preside over the execution; and here, as elsewhere,

"Love's not love
When it is mingled with respects that stand
Aloof from the entire point."

These four, then, are, in my account, essential principles of Art, and
the only ones which it lies within my purpose to consider; namely,
Solidarity, Originality, Completeness, and Disinterestedness. And to
the attaining of these there needs, especially, three things in the
way of faculty,--high intellectual power, great force of will, and a
very tender heart;--a strong head to perceive and grasp the truth of
things, a strong will to select and order the materials for expressing
it, and a strong heart, which is tenderness, to give the work a soul
of beauty and sweetness and amiability. As a man combines all these
strengths, and as, moreover, through the unifying power of
imagination, he pours the united life and virtue of them all into his
work; so will his worth and honour stand as an artist. For whence
should the noblest fruitage of human thought and culture grow, but
from the noblest parts and attributes of manhood, moving together in
perfect concert and reciprocity?


Shakespeare's dramas--not all of them indeed, but those which were
written after he reached what may be called his mastership--are in the
highest sense of term Works of Art, and as such embody to the full the
principles set forth in the preceding section. In this general survey
of his workmanship, I propose to consider, first, his Dramatic
Architecture or Composition.

I have remarked in a previous chapter,[9] that in Shakespeare's time,
and for several ages before, the Drama was a national passion in England,
nearly all classes of people being pervaded by it. And yet, strange to
say, this passion, notwithstanding the great frequency and variety of
dramatic exhibitions, never came to any sound fruitage of Art, till
the work fell into Shakespeare's hands. Moreover the tide of patriotic
feeling, or the passion of nationality, which had for centuries been
growing in strength, intelligence, and manliness, was then at its
height, the people of all sorts being possessed with a hearty, honest
English enthusiasm and national pride. And this passion was
inextricably bound up with traditions of the past and with the ancient
currents of the national life. Therewithal this deep, settled
reverence for what was then "Old England," while it naturally drew
into the mind the treasured riches of many foregoing ages, was at the
same time strangely combined with a very bold and daring spirit of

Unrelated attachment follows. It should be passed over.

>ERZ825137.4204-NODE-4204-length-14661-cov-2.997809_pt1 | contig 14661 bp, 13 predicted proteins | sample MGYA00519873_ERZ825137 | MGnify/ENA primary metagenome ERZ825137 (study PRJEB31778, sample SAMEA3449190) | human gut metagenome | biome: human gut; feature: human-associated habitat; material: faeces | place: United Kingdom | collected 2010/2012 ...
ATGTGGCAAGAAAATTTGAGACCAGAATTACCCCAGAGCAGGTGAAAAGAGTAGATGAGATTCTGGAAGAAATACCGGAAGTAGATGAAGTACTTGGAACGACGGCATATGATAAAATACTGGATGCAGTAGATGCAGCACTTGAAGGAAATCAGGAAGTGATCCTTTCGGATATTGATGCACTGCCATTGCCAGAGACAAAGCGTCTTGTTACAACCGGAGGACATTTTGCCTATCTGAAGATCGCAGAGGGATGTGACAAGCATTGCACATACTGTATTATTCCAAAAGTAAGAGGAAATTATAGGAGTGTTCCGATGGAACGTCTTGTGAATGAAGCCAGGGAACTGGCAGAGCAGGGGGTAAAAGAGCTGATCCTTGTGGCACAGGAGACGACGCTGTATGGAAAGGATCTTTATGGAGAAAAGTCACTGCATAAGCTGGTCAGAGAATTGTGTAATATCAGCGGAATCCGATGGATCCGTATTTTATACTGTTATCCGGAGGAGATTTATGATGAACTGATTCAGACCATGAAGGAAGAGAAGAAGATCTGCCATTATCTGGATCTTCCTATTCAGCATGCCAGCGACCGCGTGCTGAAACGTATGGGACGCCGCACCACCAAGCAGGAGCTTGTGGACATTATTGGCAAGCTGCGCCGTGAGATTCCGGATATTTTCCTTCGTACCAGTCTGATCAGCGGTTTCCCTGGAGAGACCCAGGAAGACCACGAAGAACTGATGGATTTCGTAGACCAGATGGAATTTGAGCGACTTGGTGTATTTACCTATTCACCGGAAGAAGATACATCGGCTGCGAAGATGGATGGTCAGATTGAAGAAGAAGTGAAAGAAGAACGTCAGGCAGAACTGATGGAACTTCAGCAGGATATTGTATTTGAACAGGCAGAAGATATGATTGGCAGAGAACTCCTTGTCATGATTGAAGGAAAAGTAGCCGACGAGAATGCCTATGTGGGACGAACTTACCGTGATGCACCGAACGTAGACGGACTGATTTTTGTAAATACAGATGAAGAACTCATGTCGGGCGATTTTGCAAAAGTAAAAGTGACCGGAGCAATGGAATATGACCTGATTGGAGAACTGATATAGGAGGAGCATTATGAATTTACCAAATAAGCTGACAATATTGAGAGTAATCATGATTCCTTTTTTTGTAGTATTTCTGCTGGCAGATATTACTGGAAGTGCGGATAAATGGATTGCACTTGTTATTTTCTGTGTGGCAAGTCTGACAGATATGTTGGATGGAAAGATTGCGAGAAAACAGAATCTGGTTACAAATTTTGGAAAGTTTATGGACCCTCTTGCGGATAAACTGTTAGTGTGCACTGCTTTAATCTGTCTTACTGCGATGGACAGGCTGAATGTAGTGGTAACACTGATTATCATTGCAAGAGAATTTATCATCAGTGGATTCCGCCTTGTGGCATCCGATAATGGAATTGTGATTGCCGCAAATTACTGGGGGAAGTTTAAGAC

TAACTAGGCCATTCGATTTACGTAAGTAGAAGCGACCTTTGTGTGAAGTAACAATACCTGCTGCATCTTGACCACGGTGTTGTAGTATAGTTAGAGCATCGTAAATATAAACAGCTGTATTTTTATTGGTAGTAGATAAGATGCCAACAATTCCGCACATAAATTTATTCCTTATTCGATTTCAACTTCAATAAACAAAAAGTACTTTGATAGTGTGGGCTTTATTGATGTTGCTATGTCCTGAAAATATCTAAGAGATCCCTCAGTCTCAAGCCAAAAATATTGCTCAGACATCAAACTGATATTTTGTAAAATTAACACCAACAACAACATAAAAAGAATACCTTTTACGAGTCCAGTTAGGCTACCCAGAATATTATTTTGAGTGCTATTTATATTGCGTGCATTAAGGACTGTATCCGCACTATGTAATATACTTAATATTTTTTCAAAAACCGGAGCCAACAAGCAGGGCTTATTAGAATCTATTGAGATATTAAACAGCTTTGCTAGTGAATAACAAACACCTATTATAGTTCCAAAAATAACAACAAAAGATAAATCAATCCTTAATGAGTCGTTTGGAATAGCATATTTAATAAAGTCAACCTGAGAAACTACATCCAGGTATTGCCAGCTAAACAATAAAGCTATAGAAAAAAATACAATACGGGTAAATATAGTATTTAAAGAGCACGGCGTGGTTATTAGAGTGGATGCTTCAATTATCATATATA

progress and improvement. Men seem indeed to have been all the more
open to healthy innovation for being thus firmly rooted in the ground
of prescription. The public mind received what was new the more freely
because it loved the old. So that hope and anticipation walked with
the bolder pace, inasmuch as memory and retrospection were still their
cherished companions. In a word, men's tenacity of the past gave them
the larger and brighter vision of the future. Because they had no
mind to forsake the law of their fathers, or to follow the leading of
"sages undevoutly free," therefore they were able to legislate the
better for their children, and felt the less of danger in true freedom
of thought.

[9] Page 120 of this volume.

It was natural, perhaps inevitable, that those two passions thus
coexisting should somehow work together, and at least endeavour to
produce a joint result. And so it was in fact. Historical plays, or
things purporting to be such, were highly popular: the public taste
evidently favoured, not to say demanded them; and some of
Shakespeare's earliest essays were undoubtedly in that line. There are
many clear evidences to this point. For instance, Thomas Nash, in his
_Pierce Penniless_, 1592, speaks of certain plays "wherein our
forefathers' valiant acts, that have been long buried in rusty brass
and worm-eaten books, are revived, and they themselves raised from the
grave of oblivion, and brought to plead their aged honours in open
presence." And again: "How would it have joyed brave Talbot, the
terror of the French, to think that, after he had lain two hundred
years in the tomb, he should triumph again on the stage; and have his
bones new-embalmed with the tears of ten thousand spectators at
least,--at several times,--who, in the tragedian that represents his
person, behold him fresh-bleeding!" From these passages it is clear
that historical plays on English subjects were strong in the public
interest and patronage. And I have no doubt that the second passage
quoted refers to Shakespeare's First Part of _King Henry the Sixth_.
And it might well be that the popular mind should take special delight
in entertainments where, to the common interest of dramatic
exhibitions was added the further charm of national feeling and